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Subject: strict versus transitional XHTML tables [was: DocBook Technical Committee Meeting Minutes: 18 Mar 2003]

At 14:18 2003 03 18 -0500, Norman Walsh wrote:

>| DocBook Technical Committee Meeting Minutes: 18 Mar 2003
>| ========================================================
>4b. HTML tables in DocBook
>. . .
>ACTION: Paul to review how his proposal would change if we went with Strict
>instead of Transitional.

Part of what makes this question a bit involved is that there are 
HTML 4.0 (strict and transitional), HTML 4.1 (likewise), XHTML 1.0 
(likewise), and then XHTML 1.1 Module-based.

The XHTML 1.0 strict table model is defined/described at [1].
The XHTML 1.0 transitional table model is defined/described at [2].

The attributes in the latter that are missing from the former include:


The strict model makes it clear that the attributes it omits are
to be replaced by use of CSS.  (Of course, DocBook users don't really
have recourse to CSS, so the XSL stylesheets would have to pick up
the task, and the question is how would they know what style to use
unless there is an attribute to key in on.)

For our purposes, I could agree to leave table and caption alignment
can be left to the stylesheet and to omit the nowrap attribute (which
could be the property of an element within the cell).

Cell height can only be specified here (there is no height attribute
on row), so if someone wants a fixed height row, this is the only way 
to do it.  Cell width is usually specified at the column level, but can 
be overridden here; I see no harm in that, and having cell height but
not cell width would be confusing.

I think users would miss the background color attribute on table,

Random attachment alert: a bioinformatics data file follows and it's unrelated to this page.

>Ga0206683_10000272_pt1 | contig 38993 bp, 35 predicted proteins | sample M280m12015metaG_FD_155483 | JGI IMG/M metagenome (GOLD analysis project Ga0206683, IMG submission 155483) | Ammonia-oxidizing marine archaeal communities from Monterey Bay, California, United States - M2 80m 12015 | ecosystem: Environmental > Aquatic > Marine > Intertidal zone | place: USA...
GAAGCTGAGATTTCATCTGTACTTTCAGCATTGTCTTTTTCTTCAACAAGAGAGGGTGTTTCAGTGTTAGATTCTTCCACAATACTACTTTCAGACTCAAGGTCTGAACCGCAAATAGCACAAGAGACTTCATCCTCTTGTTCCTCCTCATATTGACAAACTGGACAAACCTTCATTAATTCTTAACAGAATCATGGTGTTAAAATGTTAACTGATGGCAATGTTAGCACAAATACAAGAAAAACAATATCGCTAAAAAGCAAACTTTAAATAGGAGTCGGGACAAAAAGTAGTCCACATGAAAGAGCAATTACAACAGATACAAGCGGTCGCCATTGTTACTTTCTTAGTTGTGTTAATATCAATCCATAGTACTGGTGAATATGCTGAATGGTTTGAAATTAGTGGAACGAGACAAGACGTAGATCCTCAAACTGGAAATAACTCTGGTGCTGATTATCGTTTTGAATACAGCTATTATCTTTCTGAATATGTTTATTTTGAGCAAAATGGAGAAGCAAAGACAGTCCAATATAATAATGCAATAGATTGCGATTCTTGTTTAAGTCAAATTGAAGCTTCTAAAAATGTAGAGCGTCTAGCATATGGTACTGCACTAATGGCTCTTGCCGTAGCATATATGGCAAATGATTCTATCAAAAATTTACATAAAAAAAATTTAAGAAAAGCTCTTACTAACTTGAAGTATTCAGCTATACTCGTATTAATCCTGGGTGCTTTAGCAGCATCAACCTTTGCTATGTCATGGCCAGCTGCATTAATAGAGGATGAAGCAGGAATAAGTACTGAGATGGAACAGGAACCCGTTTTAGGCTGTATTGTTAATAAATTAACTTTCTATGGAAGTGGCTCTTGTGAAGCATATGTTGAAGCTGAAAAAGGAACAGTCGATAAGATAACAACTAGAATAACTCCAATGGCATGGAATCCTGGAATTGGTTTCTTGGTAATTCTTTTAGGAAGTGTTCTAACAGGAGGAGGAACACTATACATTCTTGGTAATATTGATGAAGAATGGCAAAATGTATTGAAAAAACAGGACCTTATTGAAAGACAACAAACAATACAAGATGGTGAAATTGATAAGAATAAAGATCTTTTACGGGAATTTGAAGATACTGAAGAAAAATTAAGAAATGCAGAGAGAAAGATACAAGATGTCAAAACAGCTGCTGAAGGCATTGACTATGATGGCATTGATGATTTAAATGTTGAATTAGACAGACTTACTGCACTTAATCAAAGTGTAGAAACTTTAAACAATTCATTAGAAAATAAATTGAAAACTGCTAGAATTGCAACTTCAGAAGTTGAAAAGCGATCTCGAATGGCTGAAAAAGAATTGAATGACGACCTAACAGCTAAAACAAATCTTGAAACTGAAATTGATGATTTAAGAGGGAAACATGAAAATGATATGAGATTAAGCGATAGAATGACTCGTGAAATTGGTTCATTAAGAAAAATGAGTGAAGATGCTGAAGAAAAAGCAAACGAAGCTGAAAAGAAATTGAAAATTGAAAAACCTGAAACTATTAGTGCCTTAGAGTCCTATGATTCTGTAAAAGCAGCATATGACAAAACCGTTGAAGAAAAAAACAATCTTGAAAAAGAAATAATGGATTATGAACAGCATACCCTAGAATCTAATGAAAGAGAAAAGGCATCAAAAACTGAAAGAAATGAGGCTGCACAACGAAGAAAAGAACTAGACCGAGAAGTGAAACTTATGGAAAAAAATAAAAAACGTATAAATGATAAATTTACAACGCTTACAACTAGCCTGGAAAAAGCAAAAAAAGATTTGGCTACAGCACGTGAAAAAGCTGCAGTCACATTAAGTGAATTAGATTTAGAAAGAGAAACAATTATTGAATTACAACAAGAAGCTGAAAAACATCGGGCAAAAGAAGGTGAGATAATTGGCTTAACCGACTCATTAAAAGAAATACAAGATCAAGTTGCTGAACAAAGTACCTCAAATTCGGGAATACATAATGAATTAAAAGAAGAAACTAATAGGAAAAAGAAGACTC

tr, th, and td.

The XHTML 1.1 Module-based spec [11] became a Recommendation 
in May 2001.  In this spec, the XHTML 1.1 doctype is described 
as follows [12]:

  The XHTML 1.1 document type is a fully functional document type
  with rich semantics. It is not, however, as varied in functionality
  as the XHTML 1.0 Transitional or Frameset document types. These
  document types defined many presentational components that are
  better handled through style sheets or other similar mechanisms.
  Moreover, since the XHTML 1.1 document type is based exclusively
  upon the facilities defined in the XHTML modules [XHTMLMOD], it
  does not contain any of the deprecated functionality of XHTML 1.0
  nor of HTML 4.

Therefore there is no strict/transitional distinction.  It is 
basically strict because "many presentational components ... are
better handled through style sheets."

This spec describes the (only) XHTML 1.1 table module at [13].
It is similar to the XHTML 1.0 strict in that it omits those
attributes I list above.  Then it adds the following attribute:


though the DTD at [14] doesn't actually show this attribute added.

Personally, I'd have a hard time taking background color and fixed 
height rows away from users.  While I could live with omitting some
of the presentation attributes, that seems too confusing.  Since tables
by definition already have a fair number of presentation attributes even
in the "strict" version, I see no harm in using the transitional version
of the XHTML 1.0 table model [2].


[1] http://www.w3.org/TR/xhtml1/dtds.html#dtdentry_xhtml1-strict.dtd_table
[2] http://www.w3.org/TR/xhtml1/dtds.html#dtdentry_xhtml1-transitional.dtd_table

[11] http://www.w3.org/TR/xhtml11/
[12] http://www.w3.org/TR/xhtml11/doctype.html#s_doctype
[13] http://www.w3.org/TR/xhtml-modularization/abstract_modules.html#s_tablemodule
[14] http://www.w3.org/TR/xhtml-modularization/dtd_module_defs.html#a_module_Tables

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